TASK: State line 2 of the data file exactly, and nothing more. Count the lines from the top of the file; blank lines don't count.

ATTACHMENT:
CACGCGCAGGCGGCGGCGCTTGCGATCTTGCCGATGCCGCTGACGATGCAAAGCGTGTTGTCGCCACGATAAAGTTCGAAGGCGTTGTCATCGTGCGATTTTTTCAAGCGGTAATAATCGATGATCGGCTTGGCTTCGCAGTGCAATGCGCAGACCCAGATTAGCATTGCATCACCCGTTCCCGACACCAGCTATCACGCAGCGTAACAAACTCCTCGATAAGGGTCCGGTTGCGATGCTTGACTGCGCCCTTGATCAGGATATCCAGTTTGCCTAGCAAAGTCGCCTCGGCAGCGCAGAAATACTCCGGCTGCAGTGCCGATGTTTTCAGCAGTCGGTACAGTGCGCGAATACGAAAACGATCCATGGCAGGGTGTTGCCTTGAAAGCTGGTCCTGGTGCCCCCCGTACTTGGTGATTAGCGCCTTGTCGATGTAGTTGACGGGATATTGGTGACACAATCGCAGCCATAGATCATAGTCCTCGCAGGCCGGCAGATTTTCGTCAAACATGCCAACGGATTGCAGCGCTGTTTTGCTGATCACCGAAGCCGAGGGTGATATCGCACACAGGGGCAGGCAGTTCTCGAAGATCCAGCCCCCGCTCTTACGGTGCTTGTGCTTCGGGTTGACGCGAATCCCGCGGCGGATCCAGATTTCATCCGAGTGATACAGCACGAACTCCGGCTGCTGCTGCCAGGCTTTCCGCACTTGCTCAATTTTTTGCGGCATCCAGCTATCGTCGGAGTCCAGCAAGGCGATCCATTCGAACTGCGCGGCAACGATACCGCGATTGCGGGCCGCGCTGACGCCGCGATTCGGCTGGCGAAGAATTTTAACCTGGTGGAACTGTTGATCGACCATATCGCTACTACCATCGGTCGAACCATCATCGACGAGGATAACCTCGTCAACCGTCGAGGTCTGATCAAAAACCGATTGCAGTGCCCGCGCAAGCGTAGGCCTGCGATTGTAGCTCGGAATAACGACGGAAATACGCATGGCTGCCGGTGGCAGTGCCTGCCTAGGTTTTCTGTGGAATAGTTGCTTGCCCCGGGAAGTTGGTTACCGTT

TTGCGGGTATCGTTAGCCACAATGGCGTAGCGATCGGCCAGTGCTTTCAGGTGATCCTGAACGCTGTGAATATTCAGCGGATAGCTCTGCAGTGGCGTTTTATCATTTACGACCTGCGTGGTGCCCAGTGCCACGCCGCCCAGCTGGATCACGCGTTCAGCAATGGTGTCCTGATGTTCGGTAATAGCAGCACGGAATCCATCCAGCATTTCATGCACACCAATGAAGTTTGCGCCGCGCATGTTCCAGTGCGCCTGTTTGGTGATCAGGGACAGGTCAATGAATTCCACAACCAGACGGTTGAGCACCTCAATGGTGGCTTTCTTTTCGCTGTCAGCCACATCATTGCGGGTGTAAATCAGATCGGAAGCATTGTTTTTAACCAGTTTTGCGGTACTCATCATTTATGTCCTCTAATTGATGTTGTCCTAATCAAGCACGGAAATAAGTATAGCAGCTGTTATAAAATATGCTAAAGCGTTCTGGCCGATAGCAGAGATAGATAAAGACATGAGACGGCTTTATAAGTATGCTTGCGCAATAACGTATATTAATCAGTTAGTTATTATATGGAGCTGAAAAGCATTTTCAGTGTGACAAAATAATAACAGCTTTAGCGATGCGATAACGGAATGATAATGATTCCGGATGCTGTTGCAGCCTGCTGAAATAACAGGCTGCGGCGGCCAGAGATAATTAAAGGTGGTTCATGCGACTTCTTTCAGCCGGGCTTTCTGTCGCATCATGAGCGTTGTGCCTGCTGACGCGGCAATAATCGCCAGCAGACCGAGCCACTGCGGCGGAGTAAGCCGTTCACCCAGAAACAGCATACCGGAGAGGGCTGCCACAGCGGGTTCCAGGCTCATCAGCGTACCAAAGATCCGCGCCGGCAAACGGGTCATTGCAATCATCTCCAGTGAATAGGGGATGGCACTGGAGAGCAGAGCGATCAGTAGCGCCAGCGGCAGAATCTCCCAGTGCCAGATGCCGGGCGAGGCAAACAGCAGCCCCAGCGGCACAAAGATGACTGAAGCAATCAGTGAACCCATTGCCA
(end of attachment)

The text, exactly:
TTGCGGGTATCGTTAGCCACAATGGCGTAGCGATCGGCCAGTGCTTTCAGGTGATCCTGAACGCTGTGAATATTCAGCGGATAGCTCTGCAGTGGCGTTTTATCATTTACGACCTGCGTGGTGCCCAGTGCCACGCCGCCCAGCTGGATCACGCGTTCAGCAATGGTGTCCTGATGTTCGGTAATAGCAGCACGGAATCCATCCAGCATTTCATGCACACCAATGAAGTTTGCGCCGCGCATGTTCCAGTGCGCCTGTTTGGTGATCAGGGACAGGTCAATGAATTCCACAACCAGACGGTTGAGCACCTCAATGGTGGCTTTCTTTTCGCTGTCAGCCACATCATTGCGGGTGTAAATCAGATCGGAAGCATTGTTTTTAACCAGTTTTGCGGTACTCATCATTTATGTCCTCTAATTGATGTTGTCCTAATCAAGCACGGAAATAAGTATAGCAGCTGTTATAAAATATGCTAAAGCGTTCTGGCCGATAGCAGAGATAGATAAAGACATGAGACGGCTTTATAAGTATGCTTGCGCAATAACGTATATTAATCAGTTAGTTATTATATGGAGCTGAAAAGCATTTTCAGTGTGACAAAATAATAACAGCTTTAGCGATGCGATAACGGAATGATAATGATTCCGGATGCTGTTGCAGCCTGCTGAAATAACAGGCTGCGGCGGCCAGAGATAATTAAAGGTGGTTCATGCGACTTCTTTCAGCCGGGCTTTCTGTCGCATCATGAGCGTTGTGCCTGCTGACGCGGCAATAATCGCCAGCAGACCGAGCCACTGCGGCGGAGTAAGCCGTTCACCCAGAAACAGCATACCGGAGAGGGCTGCCACAGCGGGTTCCAGGCTCATCAGCGTACCAAAGATCCGCGCCGGCAAACGGGTCATTGCAATCATCTCCAGTGAATAGGGGATGGCACTGGAGAGCAGAGCGATCAGTAGCGCCAGCGGCAGAATCTCCCAGTGCCAGATGCCGGGCGAGGCAAACAGCAGCCCCAGCGGCACAAAGATGACTGAAGCAATCAGTGAACCCATTGCCA